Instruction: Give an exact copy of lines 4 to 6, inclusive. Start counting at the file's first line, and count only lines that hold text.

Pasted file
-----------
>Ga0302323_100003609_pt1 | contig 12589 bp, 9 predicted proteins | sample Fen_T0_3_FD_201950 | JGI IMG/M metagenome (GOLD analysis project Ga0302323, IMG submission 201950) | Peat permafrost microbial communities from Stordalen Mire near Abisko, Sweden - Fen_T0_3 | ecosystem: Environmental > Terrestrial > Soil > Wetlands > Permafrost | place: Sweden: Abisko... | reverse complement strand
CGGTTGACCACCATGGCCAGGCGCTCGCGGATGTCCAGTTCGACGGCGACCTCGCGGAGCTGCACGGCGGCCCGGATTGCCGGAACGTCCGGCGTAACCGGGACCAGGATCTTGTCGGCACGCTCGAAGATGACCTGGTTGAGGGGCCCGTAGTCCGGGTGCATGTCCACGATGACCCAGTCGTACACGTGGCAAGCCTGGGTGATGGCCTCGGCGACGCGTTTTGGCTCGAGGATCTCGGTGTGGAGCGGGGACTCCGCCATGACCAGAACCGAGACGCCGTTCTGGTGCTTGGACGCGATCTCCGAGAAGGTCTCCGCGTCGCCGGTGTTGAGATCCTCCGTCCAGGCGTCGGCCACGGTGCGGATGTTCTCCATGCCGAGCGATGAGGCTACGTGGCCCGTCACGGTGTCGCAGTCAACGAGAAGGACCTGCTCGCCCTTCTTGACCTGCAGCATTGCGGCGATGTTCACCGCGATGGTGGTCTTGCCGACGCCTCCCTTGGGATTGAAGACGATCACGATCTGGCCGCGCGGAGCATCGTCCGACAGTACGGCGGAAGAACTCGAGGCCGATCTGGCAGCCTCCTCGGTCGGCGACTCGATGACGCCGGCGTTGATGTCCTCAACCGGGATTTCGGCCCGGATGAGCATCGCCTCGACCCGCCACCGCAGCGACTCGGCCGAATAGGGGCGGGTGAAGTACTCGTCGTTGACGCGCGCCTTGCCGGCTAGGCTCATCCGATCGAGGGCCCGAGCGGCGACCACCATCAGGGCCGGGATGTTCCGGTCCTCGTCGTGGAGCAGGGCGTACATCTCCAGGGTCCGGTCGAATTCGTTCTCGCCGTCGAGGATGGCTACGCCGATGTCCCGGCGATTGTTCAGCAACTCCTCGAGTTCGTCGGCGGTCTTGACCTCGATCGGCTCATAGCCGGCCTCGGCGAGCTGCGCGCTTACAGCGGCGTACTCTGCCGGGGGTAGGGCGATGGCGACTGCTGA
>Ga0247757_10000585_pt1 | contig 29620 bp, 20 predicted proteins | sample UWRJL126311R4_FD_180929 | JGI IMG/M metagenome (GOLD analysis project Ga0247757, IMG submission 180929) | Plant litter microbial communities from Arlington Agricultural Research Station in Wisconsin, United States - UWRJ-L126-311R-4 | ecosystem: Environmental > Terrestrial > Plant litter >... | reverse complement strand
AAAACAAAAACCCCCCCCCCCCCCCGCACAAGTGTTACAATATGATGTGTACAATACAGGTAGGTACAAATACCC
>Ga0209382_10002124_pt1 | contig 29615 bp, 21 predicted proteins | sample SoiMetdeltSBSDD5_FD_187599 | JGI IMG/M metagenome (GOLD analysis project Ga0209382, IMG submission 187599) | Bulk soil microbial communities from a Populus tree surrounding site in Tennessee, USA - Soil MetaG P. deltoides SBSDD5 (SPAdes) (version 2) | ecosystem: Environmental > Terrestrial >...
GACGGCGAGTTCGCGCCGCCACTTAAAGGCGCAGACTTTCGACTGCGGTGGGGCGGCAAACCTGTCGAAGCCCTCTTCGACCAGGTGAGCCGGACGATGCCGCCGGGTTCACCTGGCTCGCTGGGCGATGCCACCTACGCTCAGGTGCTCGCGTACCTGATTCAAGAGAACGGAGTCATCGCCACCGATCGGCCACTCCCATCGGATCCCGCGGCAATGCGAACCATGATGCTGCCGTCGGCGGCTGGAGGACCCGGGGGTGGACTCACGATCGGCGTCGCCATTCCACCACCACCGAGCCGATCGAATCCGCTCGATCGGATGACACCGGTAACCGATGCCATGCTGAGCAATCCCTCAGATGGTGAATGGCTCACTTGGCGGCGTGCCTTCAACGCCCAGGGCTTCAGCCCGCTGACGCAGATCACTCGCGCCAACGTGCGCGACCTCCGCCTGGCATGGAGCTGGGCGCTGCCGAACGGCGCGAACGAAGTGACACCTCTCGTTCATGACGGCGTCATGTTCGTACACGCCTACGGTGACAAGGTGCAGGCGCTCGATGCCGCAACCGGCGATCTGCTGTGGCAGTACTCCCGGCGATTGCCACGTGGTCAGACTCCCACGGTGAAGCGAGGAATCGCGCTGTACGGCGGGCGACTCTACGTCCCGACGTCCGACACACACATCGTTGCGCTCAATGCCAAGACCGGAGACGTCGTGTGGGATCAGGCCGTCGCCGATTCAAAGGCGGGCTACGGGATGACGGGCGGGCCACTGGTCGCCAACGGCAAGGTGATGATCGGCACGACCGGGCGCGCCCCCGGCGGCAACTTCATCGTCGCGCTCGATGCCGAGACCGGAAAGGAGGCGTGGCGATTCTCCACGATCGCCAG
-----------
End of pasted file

AAAACAAAAACCCCCCCCCCCCCCCGCACAAGTGTTACAATATGATGTGTACAATACAGGTAGGTACAAATACCC
>Ga0209382_10002124_pt1 | contig 29615 bp, 21 predicted proteins | sample SoiMetdeltSBSDD5_FD_187599 | JGI IMG/M metagenome (GOLD analysis project Ga0209382, IMG submission 187599) | Bulk soil microbial communities from a Populus tree surrounding site in Tennessee, USA - Soil MetaG P. deltoides SBSDD5 (SPAdes) (version 2) | ecosystem: Environmental > Terrestrial >...
GACGGCGAGTTCGCGCCGCCACTTAAAGGCGCAGACTTTCGACTGCGGTGGGGCGGCAAACCTGTCGAAGCCCTCTTCGACCAGGTGAGCCGGACGATGCCGCCGGGTTCACCTGGCTCGCTGGGCGATGCCACCTACGCTCAGGTGCTCGCGTACCTGATTCAAGAGAACGGAGTCATCGCCACCGATCGGCCACTCCCATCGGATCCCGCGGCAATGCGAACCATGATGCTGCCGTCGGCGGCTGGAGGACCCGGGGGTGGACTCACGATCGGCGTCGCCATTCCACCACCACCGAGCCGATCGAATCCGCTCGATCGGATGACACCGGTAACCGATGCCATGCTGAGCAATCCCTCAGATGGTGAATGGCTCACTTGGCGGCGTGCCTTCAACGCCCAGGGCTTCAGCCCGCTGACGCAGATCACTCGCGCCAACGTGCGCGACCTCCGCCTGGCATGGAGCTGGGCGCTGCCGAACGGCGCGAACGAAGTGACACCTCTCGTTCATGACGGCGTCATGTTCGTACACGCCTACGGTGACAAGGTGCAGGCGCTCGATGCCGCAACCGGCGATCTGCTGTGGCAGTACTCCCGGCGATTGCCACGTGGTCAGACTCCCACGGTGAAGCGAGGAATCGCGCTGTACGGCGGGCGACTCTACGTCCCGACGTCCGACACACACATCGTTGCGCTCAATGCCAAGACCGGAGACGTCGTGTGGGATCAGGCCGTCGCCGATTCAAAGGCGGGCTACGGGATGACGGGCGGGCCACTGGTCGCCAACGGCAAGGTGATGATCGGCACGACCGGGCGCGCCCCCGGCGGCAACTTCATCGTCGCGCTCGATGCCGAGACCGGAAAGGAGGCGTGGCGATTCTCCACGATCGCCAG